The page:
Remember That Time You Got Blackout Drunk? Nope, but Google Does

Remember That Time You Got Blackout Drunk? Nope, but Google Does

If you have a terrible memory, lose things a lot, often black out from drinking or some combination thereof, Google is about to become your new savior. If you like the idea of keeping your data private, however, you may want to prepare yourself.

In a blog post Tuesday, Google product manager Gerard Sanz shed light on a feature called Your Timeline, which the company has started to introduce to its Android and desktop users. Using data taken from your devices' Google account sign-ons, Your Timeline lets you look, step by step, at your entire Google Maps location history. If you use Google Photos, Your Timeline will be even more specific: It will include photos you took that day of the places you visited.

It's "a useful way to remember and view the places you've been on a given day, month or year," Sanz wrote. "Your Timeline allows you to visualize your real-world routines, easily see the trips you've taken and get a glimpse of the places where you spend your time."

Or, taken another way, Google is now Sting: Every step you take, they'll be watching you.

In action, it looks like this:

Sanz noted the feature only works if you enable Google Maps to keep track of your location; he also said the data is private and only available to the user. Friends, family or the general public won't be able to stalk your every move — just you.

As PC World pointed out, this feature is already available by going to the My Account tab on your Google dashboard. The difference now, however, is it will now be much easier to access, "right from the Google Maps menu on the desktop or Android." (There's no word on when it will be available for iPhone users.)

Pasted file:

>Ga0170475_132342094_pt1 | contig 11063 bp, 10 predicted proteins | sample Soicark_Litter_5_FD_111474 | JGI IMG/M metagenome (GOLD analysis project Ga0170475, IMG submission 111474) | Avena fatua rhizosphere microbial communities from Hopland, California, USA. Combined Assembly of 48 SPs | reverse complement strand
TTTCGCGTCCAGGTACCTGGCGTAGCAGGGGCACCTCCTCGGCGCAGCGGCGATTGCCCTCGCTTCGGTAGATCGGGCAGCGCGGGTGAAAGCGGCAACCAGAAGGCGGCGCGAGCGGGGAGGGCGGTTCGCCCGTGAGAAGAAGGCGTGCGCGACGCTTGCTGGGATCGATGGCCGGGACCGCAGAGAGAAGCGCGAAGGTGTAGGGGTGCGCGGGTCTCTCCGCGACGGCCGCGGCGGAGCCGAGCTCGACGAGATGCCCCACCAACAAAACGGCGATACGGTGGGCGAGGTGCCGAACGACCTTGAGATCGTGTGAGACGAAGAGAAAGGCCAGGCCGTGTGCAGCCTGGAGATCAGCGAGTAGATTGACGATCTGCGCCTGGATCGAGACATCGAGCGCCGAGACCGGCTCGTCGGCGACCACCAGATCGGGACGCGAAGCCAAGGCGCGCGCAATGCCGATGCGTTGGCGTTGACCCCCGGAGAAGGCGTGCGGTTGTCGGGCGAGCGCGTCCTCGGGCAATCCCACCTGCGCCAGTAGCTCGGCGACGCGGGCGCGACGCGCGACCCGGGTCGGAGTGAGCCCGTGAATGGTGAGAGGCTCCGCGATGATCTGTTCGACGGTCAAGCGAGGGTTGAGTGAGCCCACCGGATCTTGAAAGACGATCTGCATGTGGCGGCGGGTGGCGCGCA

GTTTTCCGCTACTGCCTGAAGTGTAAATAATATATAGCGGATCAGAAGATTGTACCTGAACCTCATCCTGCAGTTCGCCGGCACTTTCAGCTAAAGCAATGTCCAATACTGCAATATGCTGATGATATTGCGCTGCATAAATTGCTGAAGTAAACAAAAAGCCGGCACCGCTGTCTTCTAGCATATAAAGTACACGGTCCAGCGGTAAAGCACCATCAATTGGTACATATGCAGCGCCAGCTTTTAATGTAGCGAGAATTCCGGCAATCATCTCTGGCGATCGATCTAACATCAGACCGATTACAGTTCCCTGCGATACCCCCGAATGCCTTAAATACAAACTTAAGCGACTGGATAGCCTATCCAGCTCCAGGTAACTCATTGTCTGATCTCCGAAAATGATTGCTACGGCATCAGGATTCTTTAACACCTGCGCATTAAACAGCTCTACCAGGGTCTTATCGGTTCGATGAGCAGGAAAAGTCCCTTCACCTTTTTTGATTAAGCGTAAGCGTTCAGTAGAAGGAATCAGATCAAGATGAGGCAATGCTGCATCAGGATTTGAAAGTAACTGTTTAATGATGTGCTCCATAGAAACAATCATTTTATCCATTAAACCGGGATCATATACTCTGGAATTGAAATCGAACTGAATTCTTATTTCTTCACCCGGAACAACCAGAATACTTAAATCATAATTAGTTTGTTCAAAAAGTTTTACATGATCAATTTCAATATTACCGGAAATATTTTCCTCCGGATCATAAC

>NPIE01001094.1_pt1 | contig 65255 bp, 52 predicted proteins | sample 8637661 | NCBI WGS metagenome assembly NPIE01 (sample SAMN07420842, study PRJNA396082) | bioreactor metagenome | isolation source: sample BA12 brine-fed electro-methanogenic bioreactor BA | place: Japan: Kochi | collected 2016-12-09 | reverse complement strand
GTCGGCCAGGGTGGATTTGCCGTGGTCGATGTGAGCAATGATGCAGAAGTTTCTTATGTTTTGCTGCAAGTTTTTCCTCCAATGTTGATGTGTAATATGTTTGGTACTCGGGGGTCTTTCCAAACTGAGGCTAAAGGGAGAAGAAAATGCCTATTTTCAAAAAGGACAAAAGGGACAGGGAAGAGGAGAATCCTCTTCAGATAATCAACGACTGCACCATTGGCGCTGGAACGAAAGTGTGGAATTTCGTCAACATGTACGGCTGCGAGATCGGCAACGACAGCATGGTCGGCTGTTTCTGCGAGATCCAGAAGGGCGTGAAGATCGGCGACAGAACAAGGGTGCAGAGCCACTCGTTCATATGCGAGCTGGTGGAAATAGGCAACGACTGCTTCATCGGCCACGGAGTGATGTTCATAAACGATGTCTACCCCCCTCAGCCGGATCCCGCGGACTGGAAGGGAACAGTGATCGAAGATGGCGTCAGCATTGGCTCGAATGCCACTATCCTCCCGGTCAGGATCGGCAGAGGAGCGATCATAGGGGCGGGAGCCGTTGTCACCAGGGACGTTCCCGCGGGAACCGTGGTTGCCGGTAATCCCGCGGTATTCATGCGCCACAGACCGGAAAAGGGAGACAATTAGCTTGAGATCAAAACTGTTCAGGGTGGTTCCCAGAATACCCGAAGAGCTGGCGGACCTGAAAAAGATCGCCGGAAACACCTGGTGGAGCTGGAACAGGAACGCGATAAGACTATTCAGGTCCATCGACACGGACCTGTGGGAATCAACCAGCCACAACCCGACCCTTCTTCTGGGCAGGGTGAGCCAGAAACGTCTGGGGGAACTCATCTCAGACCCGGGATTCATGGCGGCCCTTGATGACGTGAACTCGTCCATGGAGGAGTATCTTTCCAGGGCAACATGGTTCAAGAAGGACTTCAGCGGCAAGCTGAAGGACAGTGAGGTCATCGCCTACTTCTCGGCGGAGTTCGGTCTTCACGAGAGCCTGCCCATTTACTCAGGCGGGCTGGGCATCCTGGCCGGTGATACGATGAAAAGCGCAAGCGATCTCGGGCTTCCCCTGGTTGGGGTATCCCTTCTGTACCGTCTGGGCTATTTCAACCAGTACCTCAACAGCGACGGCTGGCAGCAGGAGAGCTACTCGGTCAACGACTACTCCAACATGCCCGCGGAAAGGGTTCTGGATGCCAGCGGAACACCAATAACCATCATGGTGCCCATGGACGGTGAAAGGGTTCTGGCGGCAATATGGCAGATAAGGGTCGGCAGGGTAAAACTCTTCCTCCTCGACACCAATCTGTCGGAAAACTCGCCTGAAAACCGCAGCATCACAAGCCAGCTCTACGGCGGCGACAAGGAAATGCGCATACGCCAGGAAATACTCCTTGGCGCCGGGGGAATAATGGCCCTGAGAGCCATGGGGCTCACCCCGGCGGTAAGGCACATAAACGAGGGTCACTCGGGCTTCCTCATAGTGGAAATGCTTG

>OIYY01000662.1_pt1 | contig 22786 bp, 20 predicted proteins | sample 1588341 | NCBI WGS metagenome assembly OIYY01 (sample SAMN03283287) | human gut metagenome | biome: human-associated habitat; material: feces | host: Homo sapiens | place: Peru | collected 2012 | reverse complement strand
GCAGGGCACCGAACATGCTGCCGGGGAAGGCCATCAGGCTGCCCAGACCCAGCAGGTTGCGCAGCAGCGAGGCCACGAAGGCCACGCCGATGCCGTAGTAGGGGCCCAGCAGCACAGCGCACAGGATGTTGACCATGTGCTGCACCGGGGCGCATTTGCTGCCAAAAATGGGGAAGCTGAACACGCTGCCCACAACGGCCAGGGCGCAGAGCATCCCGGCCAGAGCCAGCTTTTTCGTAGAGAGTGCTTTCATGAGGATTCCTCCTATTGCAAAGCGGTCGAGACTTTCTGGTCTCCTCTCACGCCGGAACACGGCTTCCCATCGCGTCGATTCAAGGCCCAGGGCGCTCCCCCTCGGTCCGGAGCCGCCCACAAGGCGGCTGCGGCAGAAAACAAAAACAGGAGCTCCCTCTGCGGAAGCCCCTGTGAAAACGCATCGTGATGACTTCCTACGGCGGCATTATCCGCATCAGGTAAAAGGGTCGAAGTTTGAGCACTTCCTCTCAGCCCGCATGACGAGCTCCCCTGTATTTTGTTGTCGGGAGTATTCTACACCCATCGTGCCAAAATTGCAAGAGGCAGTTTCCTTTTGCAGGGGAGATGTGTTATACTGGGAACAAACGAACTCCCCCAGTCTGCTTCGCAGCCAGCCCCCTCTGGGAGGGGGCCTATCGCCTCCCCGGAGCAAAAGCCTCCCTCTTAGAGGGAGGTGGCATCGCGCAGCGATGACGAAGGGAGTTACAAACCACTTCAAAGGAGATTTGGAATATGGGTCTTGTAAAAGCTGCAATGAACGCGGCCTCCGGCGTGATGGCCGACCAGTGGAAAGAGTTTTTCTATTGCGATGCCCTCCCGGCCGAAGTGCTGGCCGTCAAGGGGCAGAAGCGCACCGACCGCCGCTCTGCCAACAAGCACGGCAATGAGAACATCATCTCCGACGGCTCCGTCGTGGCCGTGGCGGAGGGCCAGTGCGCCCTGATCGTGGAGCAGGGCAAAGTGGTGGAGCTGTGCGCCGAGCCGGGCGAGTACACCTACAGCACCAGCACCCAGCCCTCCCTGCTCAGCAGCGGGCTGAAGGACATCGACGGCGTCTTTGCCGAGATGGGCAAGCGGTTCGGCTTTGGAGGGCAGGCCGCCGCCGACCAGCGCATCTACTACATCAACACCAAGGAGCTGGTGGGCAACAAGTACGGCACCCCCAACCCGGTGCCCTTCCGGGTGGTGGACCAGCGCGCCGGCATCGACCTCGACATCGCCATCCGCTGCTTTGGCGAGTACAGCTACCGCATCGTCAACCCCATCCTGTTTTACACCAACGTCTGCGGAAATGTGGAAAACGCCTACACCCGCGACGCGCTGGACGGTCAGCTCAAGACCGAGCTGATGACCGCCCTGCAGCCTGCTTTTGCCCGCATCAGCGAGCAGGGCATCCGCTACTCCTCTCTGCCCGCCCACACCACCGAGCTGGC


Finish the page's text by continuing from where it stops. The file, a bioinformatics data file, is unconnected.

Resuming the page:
Privacy concerns: Ostensibly, one would use this feature like a daily journal: "Today, I went to get my hair cut. Yesterday, I went to Subway. Last week, I went to that awful bar with that awful person I really don't like." It could be useful for people who aren't good at remembering the places they've been (but would like to be better), or if you misplace something and want to retrace your steps.

But anytime data storage is the hot topic, concerns inevitably arise over privacy. Google already stores a good deal of your data, stemming from a change to its privacy policy in 2012, and Your Timeline is an attempt, it appears, at making the process more user-friendly, and also more useful to users. 

Sanz provided assurances of privacy, writing, "You control the locations you choose to keep, [and] you can easily delete a day or your full history at any time. You can edit any place that appears in Your Timeline, including removing a specific location." But it's important to keep in mind that your data can be used in ways you may not be comfortable with or even aware of, and Your Timeline is no exception.

Still, for those users that are willing to take that risk, Your Timeline is a nifty documentation tool — perfect for showing your future grandchildren which hip, cool bars you used to go to.